A brokerage account in which some securities are long positions and some are short positions.
See: Long Position; Short Position
The market for short term debt instruments maturing in one year or less. Examples of money market instruments include Treasury bills, commercial paper, and certificate of deposits.
See: Cash Equivalent; Certificate Of Deposit; Commercial Paper; Debt Instrument; Maturity Date; Money Market Fund; Short Term Debt; Treasury Bill
Money Market Fund
A mutual fund investing in short term money market instruments, such as certificates of deposit, treasury bills and commercial paper. The fund's net asset value is usually $1 a share and its interest rate goes up or down. Most money market funds offer checkwriting privileges.
See: Certificate Of Deposit; Commercial Paper; Donoghue's Money Fund Average; Money Market; Mutual Fund; Net Asset Value; Tax Exempt Money Market Fund; Treasury Bill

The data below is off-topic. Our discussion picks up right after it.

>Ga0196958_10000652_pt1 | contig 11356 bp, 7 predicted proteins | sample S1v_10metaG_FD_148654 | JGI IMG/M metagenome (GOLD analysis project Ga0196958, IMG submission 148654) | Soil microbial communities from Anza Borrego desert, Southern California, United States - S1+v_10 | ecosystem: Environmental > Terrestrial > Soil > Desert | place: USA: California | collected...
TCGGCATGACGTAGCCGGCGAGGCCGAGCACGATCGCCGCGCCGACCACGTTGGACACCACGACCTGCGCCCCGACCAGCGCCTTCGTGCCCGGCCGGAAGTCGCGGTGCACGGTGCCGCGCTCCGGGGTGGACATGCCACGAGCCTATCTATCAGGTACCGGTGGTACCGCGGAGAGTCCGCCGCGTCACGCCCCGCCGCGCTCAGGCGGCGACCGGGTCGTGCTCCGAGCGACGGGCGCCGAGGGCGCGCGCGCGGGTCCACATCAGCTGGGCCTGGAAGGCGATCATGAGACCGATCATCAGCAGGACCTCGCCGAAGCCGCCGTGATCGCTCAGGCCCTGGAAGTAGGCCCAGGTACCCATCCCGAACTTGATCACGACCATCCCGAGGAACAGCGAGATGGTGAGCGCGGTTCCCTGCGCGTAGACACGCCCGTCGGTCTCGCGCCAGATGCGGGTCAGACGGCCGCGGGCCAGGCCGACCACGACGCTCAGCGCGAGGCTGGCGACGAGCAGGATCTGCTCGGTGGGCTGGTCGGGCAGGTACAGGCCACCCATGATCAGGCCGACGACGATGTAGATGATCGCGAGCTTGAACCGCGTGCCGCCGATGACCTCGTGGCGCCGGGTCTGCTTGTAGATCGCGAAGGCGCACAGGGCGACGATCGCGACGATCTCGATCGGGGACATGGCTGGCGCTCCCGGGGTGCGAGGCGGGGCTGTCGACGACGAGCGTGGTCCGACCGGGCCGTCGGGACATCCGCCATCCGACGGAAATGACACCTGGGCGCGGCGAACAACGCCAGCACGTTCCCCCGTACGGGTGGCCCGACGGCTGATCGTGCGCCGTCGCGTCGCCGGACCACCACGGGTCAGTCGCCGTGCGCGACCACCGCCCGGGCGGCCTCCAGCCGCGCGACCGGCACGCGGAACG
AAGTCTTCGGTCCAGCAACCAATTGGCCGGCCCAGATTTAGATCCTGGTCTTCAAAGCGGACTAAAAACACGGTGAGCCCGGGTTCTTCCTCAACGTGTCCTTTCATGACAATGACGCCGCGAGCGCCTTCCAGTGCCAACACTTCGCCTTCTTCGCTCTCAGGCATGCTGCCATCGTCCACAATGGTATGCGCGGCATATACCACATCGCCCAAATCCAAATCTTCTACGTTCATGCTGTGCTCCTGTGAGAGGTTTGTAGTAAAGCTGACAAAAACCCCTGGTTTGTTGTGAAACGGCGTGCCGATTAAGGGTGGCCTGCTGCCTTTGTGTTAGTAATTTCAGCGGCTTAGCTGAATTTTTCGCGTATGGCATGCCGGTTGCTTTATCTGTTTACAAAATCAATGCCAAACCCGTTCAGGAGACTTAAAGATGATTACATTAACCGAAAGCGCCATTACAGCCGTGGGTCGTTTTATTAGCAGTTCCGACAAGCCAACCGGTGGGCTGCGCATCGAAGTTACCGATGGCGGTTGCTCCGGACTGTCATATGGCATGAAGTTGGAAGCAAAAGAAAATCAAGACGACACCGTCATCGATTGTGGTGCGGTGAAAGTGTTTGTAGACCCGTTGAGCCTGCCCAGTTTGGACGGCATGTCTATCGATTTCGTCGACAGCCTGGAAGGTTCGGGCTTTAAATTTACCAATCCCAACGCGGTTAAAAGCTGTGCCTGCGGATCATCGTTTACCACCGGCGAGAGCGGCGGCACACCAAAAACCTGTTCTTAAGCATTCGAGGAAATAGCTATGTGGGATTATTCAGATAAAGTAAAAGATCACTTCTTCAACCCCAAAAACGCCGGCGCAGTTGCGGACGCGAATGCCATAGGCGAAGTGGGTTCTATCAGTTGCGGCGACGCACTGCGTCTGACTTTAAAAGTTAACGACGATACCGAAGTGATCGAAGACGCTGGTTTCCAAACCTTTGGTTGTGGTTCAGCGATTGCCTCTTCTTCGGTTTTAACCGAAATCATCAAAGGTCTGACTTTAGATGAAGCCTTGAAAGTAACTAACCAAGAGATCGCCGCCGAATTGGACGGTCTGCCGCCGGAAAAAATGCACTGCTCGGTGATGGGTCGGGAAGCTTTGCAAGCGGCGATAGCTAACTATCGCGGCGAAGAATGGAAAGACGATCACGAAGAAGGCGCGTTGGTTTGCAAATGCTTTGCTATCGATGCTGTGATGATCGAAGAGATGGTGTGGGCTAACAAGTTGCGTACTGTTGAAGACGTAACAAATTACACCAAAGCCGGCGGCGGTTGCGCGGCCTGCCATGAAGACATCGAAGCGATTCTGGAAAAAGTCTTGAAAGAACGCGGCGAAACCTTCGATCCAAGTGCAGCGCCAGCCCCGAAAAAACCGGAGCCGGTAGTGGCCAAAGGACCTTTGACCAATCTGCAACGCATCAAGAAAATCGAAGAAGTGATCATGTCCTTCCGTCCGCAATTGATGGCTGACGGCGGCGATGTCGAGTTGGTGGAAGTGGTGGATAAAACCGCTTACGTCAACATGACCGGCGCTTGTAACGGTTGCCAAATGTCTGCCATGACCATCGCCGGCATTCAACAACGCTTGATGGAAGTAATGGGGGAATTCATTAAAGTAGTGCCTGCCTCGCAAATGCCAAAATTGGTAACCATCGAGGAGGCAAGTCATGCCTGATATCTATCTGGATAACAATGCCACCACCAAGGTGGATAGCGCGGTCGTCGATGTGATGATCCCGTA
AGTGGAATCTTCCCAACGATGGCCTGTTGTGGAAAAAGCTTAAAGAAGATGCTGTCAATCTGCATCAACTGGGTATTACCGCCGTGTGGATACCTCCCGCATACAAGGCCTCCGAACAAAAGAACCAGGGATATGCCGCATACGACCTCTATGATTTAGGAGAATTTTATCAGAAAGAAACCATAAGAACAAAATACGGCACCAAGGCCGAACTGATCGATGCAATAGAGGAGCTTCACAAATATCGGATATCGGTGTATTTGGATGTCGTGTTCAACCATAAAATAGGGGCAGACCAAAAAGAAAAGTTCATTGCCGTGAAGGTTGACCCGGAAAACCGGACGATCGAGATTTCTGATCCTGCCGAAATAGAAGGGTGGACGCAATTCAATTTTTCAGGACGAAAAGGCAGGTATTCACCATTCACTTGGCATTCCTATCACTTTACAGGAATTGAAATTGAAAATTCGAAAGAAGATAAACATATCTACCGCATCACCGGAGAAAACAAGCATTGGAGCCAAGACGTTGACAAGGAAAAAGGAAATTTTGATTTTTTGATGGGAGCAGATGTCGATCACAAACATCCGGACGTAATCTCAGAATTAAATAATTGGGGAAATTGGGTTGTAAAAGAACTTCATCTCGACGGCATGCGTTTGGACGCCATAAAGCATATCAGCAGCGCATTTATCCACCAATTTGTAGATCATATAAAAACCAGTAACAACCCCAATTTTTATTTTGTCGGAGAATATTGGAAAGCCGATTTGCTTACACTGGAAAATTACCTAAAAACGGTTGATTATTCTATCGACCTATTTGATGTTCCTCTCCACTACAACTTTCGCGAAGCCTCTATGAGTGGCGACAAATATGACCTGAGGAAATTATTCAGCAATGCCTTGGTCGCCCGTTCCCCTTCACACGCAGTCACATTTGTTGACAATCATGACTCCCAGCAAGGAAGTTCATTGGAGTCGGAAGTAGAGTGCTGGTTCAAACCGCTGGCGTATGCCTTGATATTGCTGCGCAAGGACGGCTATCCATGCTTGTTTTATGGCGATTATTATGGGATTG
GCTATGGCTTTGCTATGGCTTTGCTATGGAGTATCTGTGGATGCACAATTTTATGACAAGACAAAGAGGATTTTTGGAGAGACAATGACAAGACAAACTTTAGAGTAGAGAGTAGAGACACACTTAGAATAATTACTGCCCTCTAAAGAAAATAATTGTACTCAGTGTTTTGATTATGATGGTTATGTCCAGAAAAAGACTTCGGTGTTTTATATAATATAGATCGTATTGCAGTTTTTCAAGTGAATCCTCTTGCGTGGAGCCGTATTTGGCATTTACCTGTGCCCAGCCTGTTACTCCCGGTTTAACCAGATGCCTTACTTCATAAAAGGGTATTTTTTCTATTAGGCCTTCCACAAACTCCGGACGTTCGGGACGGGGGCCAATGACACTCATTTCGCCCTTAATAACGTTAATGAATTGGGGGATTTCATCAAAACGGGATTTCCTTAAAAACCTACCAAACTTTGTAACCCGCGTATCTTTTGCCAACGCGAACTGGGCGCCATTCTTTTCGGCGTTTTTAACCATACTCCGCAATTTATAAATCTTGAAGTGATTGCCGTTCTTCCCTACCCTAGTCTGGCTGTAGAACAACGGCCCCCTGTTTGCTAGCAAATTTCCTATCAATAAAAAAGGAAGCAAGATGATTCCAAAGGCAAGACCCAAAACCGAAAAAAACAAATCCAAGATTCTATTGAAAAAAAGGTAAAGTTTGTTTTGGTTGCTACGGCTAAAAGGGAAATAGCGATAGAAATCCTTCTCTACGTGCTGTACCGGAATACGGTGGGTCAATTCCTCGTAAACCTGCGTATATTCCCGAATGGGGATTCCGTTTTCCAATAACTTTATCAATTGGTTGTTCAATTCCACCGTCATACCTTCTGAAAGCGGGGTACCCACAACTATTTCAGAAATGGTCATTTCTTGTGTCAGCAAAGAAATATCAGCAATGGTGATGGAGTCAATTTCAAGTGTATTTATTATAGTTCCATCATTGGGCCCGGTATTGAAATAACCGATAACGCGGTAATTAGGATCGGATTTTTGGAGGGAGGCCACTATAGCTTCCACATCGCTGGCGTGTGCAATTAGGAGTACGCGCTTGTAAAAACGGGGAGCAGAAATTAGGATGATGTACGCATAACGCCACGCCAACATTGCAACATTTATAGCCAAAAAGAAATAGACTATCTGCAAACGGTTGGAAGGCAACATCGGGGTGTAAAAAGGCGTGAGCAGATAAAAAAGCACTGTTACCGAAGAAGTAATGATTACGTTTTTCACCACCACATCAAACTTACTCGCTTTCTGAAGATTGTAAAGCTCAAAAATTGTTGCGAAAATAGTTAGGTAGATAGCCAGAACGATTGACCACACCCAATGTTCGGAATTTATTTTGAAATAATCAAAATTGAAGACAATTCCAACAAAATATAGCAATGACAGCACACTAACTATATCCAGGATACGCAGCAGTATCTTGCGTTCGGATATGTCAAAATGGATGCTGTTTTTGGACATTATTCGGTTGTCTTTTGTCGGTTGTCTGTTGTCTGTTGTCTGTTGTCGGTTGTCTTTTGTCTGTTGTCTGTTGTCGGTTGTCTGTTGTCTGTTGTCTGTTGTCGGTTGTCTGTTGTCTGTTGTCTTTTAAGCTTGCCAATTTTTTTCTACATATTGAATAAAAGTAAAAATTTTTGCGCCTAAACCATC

The total amount of money in the economy as defined by M1 or M2 measurements. If there is too much money in the economy, interest rates tend to go down while inflation tends to rise. Conversely, if there is too little money in the economy, interest rates tend to go up, and prices and production tend to go down This can cause unemployment and idle plant capacity.
See: Inflation; Interest; M1; M2; Macroeconomics; Tight Money
Monthly Investment Plan
Investment technique whereby an investor puts a fixed dollar amount into a particular investment every month.
See: Dollar Cost Averaging; Letter Of Intent
Moody's Investment Grade
Rating assigned to investment grade or bank quality municipal short-term debt securities. The debt securities are classified as MIG-1, 2, 3, 4 to signify best, high, favorable, and adequate quality, respectively.